Task Force on Local Taxation


Minutes of the<MeetNo1> 1st Meeting

of the 2005 Interim


<MeetMDY1> September 23, 2005


The<MeetNo2> 1st meeting of the Task Force on Local Taxation was held on<Day> Friday,<MeetMDY2> September 23, 2005, at<MeetTime> 11:00 AM, in<Room> Room 131 of the Capitol Annex. Representative Charlie Hoffman, Chair, called the meeting to order, and the secretary called the roll.


Present were:


Members:<Members> Senator Damon Thayer, Co-Chair; Representative Charlie Hoffman, Co-Chair; Senators Denise Harper Angel and Ernie Harris; Representatives Steve Riggs and Arnold Simpson; Glenn Caldwell, Tom Guidugli, Steve Hoskins, Vince Lang, Gary Larimore, Kevin Leonard, Bert May, Willie McElroy, Gene Strong, Bill Thielen, Larry Whittaker, and Ellen Williams.


LRC Staff:  Pam Thomas, Charlotte Quarles, Jamie Franklin, Donna Gaines, Mark Mitchell, Joe Pinczewski-Lee, Barry Boardman, Mike Clark, and Sheri Mahan


Representative Hoffman and Senator Thayer welcomed the members and briefly discussed the purpose of the task force.


Next, members introduced themselves, described what they felt were the most important issue concerning local taxation, and stated their primary goal to be achieved by the task force. Also, Representative Hoffman introduced the task force staff members.


Representative Hoffman then discussed the mission of the task force.  He discussed the enabling legislation that created the task force, stating that the legislation is specific in what is required and what is to be covered by the task force.  He stated that the legislation requires the task force to produce and report written recommendations by November 1, 2005. Because the first meeting was held on September 23, a meaningful report will not be produced by the deadline established by statute. Given these timeframes and the requirements of the legislation, the chairmen will ask LRC to approve the continuation of the Task Force so that the task force will have time to meet and complete its work.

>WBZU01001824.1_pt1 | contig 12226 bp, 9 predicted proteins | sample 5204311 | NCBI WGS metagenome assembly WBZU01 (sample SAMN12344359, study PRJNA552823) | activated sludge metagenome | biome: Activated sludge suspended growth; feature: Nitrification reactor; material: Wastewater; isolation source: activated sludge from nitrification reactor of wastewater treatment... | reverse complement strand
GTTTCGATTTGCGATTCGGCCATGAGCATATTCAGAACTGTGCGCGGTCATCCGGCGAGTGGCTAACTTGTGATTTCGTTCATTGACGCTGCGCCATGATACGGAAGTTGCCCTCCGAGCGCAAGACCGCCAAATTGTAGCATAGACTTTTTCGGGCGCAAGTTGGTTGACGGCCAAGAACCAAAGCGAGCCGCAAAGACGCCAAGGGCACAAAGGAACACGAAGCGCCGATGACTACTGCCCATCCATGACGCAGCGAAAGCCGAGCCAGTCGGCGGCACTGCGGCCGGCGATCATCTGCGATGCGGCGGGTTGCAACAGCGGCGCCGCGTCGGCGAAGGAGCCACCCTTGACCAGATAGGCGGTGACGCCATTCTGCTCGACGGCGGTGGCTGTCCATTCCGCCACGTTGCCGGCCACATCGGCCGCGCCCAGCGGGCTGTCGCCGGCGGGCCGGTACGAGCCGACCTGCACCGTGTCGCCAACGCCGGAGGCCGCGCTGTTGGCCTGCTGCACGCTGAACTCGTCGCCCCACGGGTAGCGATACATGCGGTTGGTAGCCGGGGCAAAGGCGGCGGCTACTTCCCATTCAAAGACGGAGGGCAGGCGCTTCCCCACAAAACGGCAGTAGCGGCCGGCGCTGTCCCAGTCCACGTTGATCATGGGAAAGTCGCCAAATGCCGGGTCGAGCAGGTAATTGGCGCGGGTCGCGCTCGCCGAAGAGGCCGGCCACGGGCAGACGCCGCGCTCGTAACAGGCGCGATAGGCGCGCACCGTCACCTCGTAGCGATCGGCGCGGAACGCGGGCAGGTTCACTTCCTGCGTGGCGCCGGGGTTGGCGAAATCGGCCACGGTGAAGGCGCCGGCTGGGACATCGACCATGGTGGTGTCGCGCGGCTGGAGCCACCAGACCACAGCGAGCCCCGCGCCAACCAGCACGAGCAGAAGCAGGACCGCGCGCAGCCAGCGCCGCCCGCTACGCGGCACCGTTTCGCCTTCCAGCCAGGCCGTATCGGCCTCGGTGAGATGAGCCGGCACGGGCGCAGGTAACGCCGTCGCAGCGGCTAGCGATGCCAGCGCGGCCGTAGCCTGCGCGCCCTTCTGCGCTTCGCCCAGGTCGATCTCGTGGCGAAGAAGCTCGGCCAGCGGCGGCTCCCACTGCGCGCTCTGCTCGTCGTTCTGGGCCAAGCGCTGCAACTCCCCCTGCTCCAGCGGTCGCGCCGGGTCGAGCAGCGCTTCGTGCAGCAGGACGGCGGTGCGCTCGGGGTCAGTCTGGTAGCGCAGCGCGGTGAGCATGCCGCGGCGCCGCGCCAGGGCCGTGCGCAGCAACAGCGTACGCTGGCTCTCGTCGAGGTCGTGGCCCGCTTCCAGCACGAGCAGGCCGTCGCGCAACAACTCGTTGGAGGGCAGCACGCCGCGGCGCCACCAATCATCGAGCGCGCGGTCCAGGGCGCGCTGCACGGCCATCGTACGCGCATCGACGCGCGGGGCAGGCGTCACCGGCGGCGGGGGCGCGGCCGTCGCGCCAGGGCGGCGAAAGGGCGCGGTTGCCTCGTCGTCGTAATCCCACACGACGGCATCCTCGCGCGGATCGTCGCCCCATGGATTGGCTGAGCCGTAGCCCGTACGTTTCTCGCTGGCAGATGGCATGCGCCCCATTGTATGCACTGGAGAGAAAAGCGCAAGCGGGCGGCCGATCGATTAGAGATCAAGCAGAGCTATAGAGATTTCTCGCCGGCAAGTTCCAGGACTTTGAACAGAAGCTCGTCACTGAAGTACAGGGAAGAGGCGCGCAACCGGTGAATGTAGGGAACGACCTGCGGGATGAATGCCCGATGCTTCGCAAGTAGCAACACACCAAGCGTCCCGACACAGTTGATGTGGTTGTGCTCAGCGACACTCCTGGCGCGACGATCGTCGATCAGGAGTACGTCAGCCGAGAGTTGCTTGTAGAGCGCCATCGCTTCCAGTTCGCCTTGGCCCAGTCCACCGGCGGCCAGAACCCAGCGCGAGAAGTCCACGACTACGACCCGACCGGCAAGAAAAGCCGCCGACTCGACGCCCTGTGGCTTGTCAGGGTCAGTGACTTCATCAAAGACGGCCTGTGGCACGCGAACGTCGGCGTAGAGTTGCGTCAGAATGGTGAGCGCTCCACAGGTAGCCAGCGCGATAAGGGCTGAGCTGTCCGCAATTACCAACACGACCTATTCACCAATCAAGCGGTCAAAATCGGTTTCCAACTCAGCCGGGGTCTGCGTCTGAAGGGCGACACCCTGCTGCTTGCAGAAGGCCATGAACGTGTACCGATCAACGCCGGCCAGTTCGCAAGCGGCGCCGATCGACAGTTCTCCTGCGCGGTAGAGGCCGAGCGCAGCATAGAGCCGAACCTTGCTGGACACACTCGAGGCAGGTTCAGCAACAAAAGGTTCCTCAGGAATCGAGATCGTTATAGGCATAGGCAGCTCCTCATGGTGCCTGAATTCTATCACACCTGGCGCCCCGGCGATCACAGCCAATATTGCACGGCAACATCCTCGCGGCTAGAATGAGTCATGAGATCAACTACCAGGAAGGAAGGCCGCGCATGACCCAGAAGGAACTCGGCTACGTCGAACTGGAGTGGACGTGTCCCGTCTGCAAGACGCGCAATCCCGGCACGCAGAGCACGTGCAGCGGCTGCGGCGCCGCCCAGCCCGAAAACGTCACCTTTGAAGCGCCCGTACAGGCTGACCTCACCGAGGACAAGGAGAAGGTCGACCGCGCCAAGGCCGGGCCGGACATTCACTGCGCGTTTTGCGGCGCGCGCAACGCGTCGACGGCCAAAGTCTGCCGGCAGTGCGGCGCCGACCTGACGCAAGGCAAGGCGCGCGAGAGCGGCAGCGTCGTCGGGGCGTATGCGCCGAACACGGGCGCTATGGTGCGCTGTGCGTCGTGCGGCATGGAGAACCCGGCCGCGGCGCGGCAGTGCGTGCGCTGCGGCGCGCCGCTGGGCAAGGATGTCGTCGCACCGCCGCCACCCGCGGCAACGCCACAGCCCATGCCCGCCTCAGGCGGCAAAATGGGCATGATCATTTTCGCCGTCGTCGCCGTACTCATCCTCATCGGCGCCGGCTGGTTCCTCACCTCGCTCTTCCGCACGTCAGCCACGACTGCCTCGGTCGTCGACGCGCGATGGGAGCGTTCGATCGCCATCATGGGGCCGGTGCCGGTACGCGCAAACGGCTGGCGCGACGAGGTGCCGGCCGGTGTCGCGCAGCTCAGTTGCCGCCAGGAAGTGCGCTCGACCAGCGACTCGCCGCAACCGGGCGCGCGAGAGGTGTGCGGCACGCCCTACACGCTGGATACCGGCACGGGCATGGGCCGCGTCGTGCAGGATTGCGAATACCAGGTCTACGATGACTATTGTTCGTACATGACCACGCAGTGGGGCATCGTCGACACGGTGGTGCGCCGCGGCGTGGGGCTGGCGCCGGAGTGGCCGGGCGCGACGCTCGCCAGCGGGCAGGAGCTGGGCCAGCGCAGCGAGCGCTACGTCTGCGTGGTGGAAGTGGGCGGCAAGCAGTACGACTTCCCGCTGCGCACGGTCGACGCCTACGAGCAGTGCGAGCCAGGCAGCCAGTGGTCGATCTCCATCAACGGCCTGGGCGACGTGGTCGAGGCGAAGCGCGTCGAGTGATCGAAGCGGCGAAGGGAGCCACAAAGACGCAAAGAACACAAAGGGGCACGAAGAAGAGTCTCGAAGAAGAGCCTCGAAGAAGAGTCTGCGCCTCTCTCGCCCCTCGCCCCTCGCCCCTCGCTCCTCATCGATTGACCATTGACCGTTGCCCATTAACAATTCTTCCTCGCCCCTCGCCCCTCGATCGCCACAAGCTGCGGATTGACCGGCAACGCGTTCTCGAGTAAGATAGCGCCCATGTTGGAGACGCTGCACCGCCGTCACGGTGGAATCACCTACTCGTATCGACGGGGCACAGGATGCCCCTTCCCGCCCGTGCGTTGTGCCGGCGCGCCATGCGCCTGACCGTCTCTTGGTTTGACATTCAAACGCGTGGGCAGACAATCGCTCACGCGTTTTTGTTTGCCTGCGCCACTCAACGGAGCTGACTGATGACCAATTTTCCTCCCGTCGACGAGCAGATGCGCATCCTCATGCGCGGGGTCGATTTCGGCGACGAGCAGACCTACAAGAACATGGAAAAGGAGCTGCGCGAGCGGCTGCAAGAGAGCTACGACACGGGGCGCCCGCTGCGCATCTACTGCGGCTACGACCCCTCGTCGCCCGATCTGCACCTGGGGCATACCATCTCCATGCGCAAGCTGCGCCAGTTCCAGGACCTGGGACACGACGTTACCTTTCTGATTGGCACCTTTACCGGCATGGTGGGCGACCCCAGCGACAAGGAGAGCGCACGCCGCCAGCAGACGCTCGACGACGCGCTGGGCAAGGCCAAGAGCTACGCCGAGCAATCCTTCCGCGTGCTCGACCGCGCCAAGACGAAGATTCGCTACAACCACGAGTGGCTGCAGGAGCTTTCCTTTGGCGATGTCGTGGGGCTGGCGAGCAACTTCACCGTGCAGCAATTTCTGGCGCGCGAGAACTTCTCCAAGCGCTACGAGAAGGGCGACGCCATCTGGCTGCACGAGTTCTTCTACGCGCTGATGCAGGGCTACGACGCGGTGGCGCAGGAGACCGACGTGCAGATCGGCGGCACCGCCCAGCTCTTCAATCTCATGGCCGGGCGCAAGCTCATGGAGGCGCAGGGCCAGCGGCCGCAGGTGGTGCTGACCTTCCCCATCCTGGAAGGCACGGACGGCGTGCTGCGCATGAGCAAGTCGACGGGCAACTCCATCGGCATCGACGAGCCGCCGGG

Next, Pam Thomas, lead staff person, provided an overview of the background documents produced by LRC staff to present the basic issues confronting the Task Force on Local Taxation. She briefly discussed the task force, outlining its responsibilities.  The task force is charged to review the current structure of local taxation, including constitutional requirements, current taxes imposed by local governments, the local tax burden in various Kentucky cities and counties, revenues generated by certain tax types, and the effectiveness of existing economic development incentives available to local governments. 


Ms. Thomas then discussed specific issues confronting the task force. She outlined the limitations imposed by the Kentucky Constitution on the types of taxes that may be imposed and the limitations on the ad valorem rate.  She discussed the limitations placed on real property tax exemptions and limitations imposed on the relationship between the state and local governments. 


Ms. Thomas discussed current types of taxes levied by local governments.  She discussed ad valorem taxes, outlining the effects of House Bill 44 which limits overall growth of tax levied on real property within any taxing district without the possibility of a voter recall to 4% per year, exclusive of new property. Also local governments are prohibited from taxing intangible property and most tangible personal property due to constitutional or statutory exemptions.  State and local jurisdictions are limited in what they can offer in the form of economic development incentives based upon property tax relief due to strict limitations placed on ad valorem taxes by the Constitution.